You have a motor/home camper, basically a RV or recreational vehicle where the electrical system is more robust and designed to accept higher power drawing 12v devices like 12v to 110v invertors and 12v microwaves, refrigerators and the like.

     

    You know your a exception and your vehicle is not a  "car"

     

    The typical car, heck even the typical SUV in my case, doesn't have a robust enough electrical system to charge a MacBook Pro battery only maintain the current charge level with the right adapter.

     

    Those invertor devices are sold without any warning what they can do if used on a vehicle without adequate supply of 12v.

  • BobTheFisherman Level 6 Level 6 (11,675 points)

    Sorry to ask again, I just did a search and cannot find any info saying that vehicle power inverters are unsafe to either the plugged in device or the vehicle. I did find thousands of pages saying these devices work for vehicle 12v  to 110v and that they are suitable for powering laptops, TVs, gaming systems, etc. I did find info saying that any device over 120 watts should not use an inverter plugged into a vehicle's cigarette lighter. Devices over 120 watts should use an inverter connected directly to the vehicle's battery.

     

    So again I wonder if you would please post a source where it says these inverters will cause damage to a vehicle's electrical system..

  • OGELTHORPE Level 8 Level 8 (39,995 points)

    ds store, greetings:  I must have to disagree with you on a couple of points.  You said "That doesn't work as most vehicles can't supply enough power on the 12v side."  The start battery has to produce anywhere from 80 to 160 amps to start a car.  A MBP is not going to require anywhere near that amount of amperage.

     

    The issue stated is simply the number of amp hours the that battery can provide.  12 volts is twelve 12 volts.  If you connect the proper inverter, knowing that there will be a 10%-15% electrical loss (and preferably a pure sine wave rather than a modified sine wave) and it produces 120 volts, your in business.  The cheap inverters that GbAg suggests are totally inadequate for this purpose.  There are good ones available.

     

    Your statement "If one notices the cable on their vehicles battery, it's very thick,  designed to carry a lot of electrons. That is not the case when it get  to the 12v cigarrate adapter, it gets very thin. Pulling too many  elecrons through a thin wire makes it overheat"  The reason for the heavy gauge wiring is for the already mentioned start motor.  Since the MBP is not drawing that much amperage (7 amps DC at best), the wiring can be of significantly thinner gauge. Note the wiring to the instruments and the radio in a car.  We are not dealing with 00 cabling in this case.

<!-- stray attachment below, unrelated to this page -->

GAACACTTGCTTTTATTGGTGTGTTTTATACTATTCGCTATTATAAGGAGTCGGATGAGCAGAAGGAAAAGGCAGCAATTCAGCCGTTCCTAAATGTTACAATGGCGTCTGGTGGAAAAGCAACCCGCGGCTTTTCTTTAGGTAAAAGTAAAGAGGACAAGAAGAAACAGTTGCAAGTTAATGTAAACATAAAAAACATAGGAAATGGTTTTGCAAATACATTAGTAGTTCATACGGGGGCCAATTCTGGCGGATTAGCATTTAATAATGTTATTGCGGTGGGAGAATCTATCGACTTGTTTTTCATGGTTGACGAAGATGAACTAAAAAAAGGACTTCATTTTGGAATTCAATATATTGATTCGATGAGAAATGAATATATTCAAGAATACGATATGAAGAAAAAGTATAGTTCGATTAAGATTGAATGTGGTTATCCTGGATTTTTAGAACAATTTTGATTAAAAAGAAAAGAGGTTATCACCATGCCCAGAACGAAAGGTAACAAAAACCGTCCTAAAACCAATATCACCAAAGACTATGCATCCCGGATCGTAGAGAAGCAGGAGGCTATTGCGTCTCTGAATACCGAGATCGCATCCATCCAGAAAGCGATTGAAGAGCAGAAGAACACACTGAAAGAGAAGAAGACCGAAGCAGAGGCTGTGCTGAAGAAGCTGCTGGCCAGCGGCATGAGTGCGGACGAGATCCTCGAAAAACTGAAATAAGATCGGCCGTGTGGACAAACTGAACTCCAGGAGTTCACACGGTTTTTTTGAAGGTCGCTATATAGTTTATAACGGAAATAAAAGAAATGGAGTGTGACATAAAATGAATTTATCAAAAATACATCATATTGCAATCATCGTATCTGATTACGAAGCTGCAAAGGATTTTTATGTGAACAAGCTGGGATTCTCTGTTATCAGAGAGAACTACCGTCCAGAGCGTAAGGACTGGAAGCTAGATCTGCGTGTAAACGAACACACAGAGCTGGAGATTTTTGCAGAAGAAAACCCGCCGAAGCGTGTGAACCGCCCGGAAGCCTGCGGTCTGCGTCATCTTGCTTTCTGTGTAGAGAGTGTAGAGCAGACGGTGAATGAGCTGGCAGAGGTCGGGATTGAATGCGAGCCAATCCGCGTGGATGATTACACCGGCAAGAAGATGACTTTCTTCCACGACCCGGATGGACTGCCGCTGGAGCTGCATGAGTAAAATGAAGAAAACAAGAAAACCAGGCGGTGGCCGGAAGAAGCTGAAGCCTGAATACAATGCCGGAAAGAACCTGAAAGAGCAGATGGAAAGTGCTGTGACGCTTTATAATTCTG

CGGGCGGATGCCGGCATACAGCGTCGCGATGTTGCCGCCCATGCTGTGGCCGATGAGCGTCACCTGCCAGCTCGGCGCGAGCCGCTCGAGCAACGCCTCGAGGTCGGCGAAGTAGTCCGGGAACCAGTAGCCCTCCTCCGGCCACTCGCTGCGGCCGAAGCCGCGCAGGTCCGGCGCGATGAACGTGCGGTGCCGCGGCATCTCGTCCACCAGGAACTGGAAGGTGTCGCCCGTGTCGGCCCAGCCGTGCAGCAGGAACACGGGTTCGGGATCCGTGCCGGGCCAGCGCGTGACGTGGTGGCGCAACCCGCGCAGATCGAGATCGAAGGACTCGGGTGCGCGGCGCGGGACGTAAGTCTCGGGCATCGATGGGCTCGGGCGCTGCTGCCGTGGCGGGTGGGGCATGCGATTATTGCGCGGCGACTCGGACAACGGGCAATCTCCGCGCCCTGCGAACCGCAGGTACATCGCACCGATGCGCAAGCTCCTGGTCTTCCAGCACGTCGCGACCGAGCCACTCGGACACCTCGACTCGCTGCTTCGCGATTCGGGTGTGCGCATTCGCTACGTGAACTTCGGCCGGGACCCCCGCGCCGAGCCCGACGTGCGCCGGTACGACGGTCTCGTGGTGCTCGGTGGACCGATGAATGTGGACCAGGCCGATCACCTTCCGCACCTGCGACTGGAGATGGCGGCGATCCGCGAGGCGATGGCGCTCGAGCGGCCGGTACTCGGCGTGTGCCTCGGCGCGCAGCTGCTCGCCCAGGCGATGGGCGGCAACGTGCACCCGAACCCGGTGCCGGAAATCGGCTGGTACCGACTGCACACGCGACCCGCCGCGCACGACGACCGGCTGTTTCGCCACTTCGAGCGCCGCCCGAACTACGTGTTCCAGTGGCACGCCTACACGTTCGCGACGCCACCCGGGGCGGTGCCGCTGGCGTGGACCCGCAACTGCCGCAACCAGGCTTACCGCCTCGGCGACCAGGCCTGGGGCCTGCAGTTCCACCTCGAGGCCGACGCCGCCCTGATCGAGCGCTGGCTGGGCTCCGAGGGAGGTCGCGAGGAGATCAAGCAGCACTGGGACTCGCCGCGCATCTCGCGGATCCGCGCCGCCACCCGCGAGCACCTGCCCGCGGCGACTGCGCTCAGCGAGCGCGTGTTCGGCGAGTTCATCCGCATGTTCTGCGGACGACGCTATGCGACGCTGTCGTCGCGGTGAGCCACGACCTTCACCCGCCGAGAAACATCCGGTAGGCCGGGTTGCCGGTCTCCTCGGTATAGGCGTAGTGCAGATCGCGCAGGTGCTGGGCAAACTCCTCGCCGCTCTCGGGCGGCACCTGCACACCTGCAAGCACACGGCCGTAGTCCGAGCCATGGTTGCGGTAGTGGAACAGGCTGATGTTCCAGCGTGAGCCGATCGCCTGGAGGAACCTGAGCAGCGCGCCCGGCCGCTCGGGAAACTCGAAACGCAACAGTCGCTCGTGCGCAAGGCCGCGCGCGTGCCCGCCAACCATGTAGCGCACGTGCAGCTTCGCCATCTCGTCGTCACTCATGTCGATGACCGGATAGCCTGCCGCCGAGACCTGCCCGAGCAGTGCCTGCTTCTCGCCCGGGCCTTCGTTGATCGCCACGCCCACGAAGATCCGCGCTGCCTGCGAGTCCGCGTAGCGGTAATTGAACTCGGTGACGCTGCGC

Do the math: watts/volts = amps.

     

    Best regards.

     

    Ciao.

     

    PS;  Do you belong to the avatar of the month club?  I liked your last one better.

  • ds store Level 7 Level 7 (30,320 points)

    BobTheFisherman wrote:

     

    I did find info saying that any device over 120 watts should not use an inverter plugged into a vehicle's cigarette lighter.

     

    And a Magsafe could draw as much as 85W so it should fall under that.

     

    However the word "vehicle" is rather vague description to include a wide range of electrical capabilities.

     

    Devices over 120 watts should use an inverter connected directly to the vehicle's battery.

     

    It's because the connection there is thick and can carry a lot of electrons without overheating unlike the much thinner cigarette lighter wires.

     

    So again I wonder if you would please post a source where it says these inverters will cause damage to a vehicle's electrical system..

     

    One should check with their dealer before using any 12v to 110v (or 220v) adapter in their vehicle as a vehicles electrical capability can vary.  Can work in some, but not in others.

     

    Solves that problem.

  • ds store Level 7 Level 7 (30,320 points)

    OGELTHORPE wrote:

     

    Do you belong to the avatar of the month club?  I liked your last one better.

     

     

    It's Apple's newest logo (we believe), just came out yesterday, I'm happy to show it off.

     

    I guess my avatar comes to reflect my current mood with Apple.

     

    I seriously wanted to use the Lion in crosshairs when it was first released, but that would have been too provocative.

  • Flipkay Level 1 Level 1 (10 points)

    Kensington sells one that is sold through the Apple store.  It's called

    Kensington Auto/Air Power Inverter with USB Ports

     

    Here is the link to it (that I got from the Apple store) customer service representative:

     

    http://store.apple.com/us/product/TW696LL/A?fnode=5a&fs=m.productKind%3Dchargers

  • AndaM Level 1 Level 1 (0 points)

    ds store, please do your research (and refain from posting if you haven't). Have you ever used an inverter?

     

    A typical lighter plug will allow currents up to 10 amp (it takes more juice than you seem to think to heat up a cigarette lighter). This is enough to power a 100-150W inverter depending on the quality/efficiency. Plenty for a 85 W mag safe adapter.

     

    At the moment of writing this reply, my wife MBA and my own (2 x 45W mag safe) are connected to a cheap 150w inverter and charging hungrily. The inverter is still running cold.

     

    So Mollyfromtexas, don't worry too much, get one of these 100W inverters that come with the standard cigar lighter plug and enjoy.